“I really loved the shoot to do! Loet, the photographer, came up with the location. She had been watching the location for a while, and when High School Avans asked her to photograph me for Punt magazine, she had soon made the match. I thought the location was super cool too! It was in a fire station, so I did have a lot of audiences during the shoot. That actually made it just nicer and funnier. What I find difficult during a pole dance shoot is just coming out for the camera. Your body must really have turned in the right angle, especially if the photographer's freedom of movement is limited by space or exposure. You often use other moves to get in a certain move. So then you have to think carefully how you start to end up getting out in the right corner. You can also go and turn what makes it super tricky! Eventually we put the stage outside so that Loet could walk around me. Further, it was as much as possible to linger so that she could take beautiful pictures. Loet thought it was important that I could do as much as possible my own thing but at the same time also gave good advice. Together, we've definitely come out. On location, it is always a little thought about what moves you normally do but once it started it was quite nice and the result is beautiful! Even the pictures of moments when you actually switch to another move are cool and radiate that pole dancing is just a very powerful sport."
"Wees jezelf en spring in de paal!". For Britt, pole dancing is found to have a positive influence on many areas of her life. When asked what pole dances have done for her confidence, Britt answers frankly. “My experience with pole dancing beyond as sports is really great, but it hasn’t always been. When I started, I had been hiking a long time, so I had no turn/RG background, and I really was sweating like an otter. I always slipped out of the pole, my hands were always wet, and I had a lot of trouble building up strength to get upside down. But I kept going because I loved it and wanted to be able to do whatever I saw others doing! It wasn't until after months of training that I found out I'm hypermobile. Step by step, I discovered how to exploit that. The downside of being super lithe is that building your power is harder. But if it all went easy, there's no bag to it, right? I've been paalding for about 2.5 years now, and it's really a part of my life, I really can't live without it anymore. I've become much more confident about the pole dancing. I get to know and control my body super well, and I made many new friends. Nice sideliness is that I've also lost a lot of weight from pole dancing."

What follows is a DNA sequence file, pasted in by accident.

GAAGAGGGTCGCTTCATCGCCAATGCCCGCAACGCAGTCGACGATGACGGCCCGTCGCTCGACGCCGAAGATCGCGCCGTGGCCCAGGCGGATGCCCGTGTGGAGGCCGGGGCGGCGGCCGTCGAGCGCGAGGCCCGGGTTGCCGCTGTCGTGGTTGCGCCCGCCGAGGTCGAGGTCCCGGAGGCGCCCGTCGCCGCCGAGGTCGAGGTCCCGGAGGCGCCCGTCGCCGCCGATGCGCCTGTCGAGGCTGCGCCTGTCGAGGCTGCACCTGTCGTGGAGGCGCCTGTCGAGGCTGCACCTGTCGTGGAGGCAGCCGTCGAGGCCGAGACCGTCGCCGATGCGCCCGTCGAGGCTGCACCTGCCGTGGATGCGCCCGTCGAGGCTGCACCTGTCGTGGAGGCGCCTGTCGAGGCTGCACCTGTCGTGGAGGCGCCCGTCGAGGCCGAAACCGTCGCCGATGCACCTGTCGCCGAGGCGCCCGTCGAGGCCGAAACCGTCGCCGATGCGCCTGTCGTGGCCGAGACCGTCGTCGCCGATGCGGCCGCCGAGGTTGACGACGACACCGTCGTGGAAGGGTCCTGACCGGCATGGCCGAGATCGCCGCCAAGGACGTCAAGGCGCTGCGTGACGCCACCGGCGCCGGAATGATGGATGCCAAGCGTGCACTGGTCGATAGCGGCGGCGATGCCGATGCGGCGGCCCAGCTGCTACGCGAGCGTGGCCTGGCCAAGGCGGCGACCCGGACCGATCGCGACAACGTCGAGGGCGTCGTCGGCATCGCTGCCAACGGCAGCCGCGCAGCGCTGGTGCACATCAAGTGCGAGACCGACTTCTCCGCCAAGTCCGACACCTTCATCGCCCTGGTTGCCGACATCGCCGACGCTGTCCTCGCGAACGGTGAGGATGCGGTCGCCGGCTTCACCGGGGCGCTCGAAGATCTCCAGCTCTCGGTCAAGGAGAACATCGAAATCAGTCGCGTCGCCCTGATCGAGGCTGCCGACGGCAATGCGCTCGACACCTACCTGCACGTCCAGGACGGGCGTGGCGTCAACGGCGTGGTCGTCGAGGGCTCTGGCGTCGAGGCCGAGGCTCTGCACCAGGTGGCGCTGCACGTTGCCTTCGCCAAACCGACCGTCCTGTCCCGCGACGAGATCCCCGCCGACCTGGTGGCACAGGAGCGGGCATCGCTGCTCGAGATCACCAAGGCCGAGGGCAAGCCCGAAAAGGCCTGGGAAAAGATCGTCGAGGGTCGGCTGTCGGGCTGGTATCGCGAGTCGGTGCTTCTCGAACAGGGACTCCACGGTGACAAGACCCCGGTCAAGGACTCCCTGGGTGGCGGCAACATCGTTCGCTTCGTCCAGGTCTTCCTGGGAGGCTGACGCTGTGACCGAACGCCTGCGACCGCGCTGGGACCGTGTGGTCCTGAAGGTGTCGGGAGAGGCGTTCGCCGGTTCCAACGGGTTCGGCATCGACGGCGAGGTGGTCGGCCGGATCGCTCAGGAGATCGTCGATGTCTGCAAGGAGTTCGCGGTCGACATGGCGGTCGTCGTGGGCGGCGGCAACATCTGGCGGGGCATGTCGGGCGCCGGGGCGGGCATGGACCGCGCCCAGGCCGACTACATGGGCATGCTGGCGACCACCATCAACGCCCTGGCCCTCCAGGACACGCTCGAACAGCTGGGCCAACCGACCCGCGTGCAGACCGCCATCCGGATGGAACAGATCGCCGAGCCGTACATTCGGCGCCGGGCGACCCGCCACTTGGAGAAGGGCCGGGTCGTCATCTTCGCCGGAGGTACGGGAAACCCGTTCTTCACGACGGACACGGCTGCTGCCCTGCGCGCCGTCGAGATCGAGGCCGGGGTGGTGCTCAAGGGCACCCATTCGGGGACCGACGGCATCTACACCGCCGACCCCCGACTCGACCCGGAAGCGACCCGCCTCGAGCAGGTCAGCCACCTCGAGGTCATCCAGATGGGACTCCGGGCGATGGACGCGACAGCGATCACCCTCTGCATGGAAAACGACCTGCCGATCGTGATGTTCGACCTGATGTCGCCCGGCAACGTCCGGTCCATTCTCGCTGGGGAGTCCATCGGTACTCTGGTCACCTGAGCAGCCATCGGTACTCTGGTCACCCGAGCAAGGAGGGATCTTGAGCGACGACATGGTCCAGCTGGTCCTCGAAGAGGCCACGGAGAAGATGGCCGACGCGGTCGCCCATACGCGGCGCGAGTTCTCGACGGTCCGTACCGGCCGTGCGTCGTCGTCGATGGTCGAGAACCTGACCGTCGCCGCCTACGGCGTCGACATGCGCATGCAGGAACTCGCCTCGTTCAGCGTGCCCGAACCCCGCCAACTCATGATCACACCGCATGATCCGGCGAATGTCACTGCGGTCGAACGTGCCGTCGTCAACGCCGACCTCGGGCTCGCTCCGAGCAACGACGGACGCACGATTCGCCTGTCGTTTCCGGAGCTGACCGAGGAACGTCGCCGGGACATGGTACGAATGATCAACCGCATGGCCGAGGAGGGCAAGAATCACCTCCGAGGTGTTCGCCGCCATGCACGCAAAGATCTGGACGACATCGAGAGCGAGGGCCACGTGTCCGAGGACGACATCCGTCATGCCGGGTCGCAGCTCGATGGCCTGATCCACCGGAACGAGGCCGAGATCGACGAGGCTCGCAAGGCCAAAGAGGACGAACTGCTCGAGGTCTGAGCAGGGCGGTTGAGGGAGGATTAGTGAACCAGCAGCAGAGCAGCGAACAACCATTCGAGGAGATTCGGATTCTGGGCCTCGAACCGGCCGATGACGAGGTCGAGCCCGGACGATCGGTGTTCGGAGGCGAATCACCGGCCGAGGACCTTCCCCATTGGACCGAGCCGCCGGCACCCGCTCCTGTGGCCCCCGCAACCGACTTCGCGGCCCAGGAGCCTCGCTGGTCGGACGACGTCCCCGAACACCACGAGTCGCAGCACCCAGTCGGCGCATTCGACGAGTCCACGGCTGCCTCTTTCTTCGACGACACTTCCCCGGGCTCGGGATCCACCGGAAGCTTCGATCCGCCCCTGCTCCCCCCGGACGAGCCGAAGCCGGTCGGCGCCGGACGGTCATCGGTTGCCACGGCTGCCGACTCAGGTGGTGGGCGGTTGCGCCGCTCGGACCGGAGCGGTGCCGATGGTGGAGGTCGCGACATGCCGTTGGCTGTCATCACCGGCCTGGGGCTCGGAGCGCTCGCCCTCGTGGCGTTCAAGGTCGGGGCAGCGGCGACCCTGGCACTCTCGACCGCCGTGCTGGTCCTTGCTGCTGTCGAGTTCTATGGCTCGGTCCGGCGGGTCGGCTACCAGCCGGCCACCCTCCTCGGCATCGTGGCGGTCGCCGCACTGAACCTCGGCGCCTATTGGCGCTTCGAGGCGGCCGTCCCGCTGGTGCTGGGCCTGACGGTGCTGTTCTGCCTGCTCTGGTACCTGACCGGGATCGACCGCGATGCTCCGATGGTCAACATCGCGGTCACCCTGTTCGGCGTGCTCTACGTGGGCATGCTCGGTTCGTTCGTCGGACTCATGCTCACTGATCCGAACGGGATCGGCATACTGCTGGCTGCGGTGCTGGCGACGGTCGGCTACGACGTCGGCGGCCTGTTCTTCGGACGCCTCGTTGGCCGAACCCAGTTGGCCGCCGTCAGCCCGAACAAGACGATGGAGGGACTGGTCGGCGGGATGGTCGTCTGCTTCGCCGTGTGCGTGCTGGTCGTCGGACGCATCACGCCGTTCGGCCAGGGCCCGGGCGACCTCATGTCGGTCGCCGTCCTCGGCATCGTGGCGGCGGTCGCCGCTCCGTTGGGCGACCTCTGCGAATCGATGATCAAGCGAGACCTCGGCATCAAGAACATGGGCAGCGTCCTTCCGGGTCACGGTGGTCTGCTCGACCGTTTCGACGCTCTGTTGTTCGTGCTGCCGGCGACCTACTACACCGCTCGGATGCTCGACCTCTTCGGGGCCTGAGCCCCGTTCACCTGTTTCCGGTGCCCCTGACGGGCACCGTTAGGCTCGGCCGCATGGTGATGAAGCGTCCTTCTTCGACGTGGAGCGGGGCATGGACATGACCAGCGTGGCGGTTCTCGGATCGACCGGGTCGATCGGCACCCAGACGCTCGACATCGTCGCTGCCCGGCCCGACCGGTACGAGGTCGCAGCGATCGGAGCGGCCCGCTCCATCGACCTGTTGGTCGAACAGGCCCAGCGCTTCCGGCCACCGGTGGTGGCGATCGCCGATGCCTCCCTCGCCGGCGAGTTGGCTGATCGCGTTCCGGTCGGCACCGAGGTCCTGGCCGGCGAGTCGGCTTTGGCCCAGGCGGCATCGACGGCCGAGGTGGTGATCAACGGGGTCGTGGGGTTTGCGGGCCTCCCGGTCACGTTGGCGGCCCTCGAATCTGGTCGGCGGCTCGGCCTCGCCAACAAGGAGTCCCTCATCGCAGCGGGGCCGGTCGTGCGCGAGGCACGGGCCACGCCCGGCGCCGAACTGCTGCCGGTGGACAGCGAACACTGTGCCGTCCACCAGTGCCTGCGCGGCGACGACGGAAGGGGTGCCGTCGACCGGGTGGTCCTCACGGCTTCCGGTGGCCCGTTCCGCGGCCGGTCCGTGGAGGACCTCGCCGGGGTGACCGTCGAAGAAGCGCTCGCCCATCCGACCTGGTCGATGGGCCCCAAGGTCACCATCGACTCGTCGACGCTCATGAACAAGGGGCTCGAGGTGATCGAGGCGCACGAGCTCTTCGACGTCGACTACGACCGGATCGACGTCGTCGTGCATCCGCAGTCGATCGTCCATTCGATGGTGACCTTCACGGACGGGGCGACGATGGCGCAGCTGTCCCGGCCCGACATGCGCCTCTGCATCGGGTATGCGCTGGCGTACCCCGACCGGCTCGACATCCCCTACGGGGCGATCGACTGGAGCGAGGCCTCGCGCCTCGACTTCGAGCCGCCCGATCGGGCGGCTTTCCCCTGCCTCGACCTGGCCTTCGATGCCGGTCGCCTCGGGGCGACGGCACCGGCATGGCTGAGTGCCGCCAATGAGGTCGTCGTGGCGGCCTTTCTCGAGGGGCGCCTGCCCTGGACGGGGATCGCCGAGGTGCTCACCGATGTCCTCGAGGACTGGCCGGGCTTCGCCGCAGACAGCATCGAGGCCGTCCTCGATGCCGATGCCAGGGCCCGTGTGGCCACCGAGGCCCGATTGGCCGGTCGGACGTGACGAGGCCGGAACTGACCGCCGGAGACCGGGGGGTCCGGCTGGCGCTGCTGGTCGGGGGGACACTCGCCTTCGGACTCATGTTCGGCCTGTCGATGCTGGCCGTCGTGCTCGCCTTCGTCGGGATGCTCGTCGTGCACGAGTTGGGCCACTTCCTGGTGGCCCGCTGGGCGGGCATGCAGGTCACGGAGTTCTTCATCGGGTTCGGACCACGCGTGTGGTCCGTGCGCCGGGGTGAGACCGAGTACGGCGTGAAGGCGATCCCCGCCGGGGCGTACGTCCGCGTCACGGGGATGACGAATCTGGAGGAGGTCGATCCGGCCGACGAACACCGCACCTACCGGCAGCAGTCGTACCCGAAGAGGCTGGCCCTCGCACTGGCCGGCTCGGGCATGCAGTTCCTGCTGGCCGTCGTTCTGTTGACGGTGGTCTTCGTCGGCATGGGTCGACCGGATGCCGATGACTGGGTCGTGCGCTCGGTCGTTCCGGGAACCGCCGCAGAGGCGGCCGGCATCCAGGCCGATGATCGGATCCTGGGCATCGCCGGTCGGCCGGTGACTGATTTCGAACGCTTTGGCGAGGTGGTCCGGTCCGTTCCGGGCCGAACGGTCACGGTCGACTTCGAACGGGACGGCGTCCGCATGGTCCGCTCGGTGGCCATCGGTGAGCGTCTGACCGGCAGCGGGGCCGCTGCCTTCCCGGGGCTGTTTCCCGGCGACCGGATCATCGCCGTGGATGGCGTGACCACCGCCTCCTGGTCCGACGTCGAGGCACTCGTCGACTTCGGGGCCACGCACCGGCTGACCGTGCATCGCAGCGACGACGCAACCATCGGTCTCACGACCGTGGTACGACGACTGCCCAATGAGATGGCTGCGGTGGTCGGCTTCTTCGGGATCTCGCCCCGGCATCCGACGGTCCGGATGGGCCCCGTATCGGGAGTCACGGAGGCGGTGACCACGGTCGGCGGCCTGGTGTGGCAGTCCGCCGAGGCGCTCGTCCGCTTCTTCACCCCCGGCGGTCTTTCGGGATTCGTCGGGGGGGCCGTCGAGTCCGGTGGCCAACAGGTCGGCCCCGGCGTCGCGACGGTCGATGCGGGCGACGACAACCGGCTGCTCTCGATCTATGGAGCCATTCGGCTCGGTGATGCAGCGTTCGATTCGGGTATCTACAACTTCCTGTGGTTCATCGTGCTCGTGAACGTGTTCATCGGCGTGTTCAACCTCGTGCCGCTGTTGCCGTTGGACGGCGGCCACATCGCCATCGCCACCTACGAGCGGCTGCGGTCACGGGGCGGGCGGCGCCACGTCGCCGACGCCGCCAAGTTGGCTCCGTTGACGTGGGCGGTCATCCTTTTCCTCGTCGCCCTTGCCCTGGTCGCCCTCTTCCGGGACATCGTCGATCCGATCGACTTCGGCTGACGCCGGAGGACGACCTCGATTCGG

Britt also gives a nice tip for pole dancers who struggle with self-confidence. "My tip for novice (and very shy) pole dancers is keep going! If it doesn't work, jump back into that pole because really, you're getting there! Feel free to keep trying and nothing looks stupid, no way. Be yourself and jump into the pole. Pole dancing is really a sport to discover yourself, learn to be yourself and challenge yourself. So don't let it stop you, but go for it!"
Britt's photographs also exude it: self-assurance, strength and perseverance. This is agreed by the photographer Loet Koreman, from FotoLoet.nl. Who's Loet? "In 2014 I graduated as a photographer from the art academy in Breda. During my graduation I started an investigation into the disciplinary life of the circus performer. I photographed several artists in public spaces. I am always looking for graphic patterns and lines, so that the act and the environment reinforce each other or contrast with each other.
Based on this concept, I also worked in professional practice. I regularly work for Punt magazine where this time they asked if I wanted to photograph Britt. I then went looking for a suitable location and soon ended up at the fire station in Dordrecht. This location contains beautiful architecture and the theme gives a subtle wink."
The fact that these pictures weren't just shot is immediately noticeable. The composition and coherence of colours and lines have been clearly considered. It has a lively depth and the model jumps out of the photos at the same time, as it does in the surroundings. The clean lines of the fire station stand out nicely with the round shapes of Britt's silhouette. Loet says this himself; "I see pole dancing as an art form as well as the circus world. It was really cool working with Britt. With an emphasis on working together. Because these kinds of photographs are created by combining two art directions. I briefly met Britt and explained my views on her discipline. We were very much on a par, so the photo shoot went very natural. Britt was sure of himself. I had her train like she normally does. I observed her with my camera and that's how we came to this result."
The result may be there.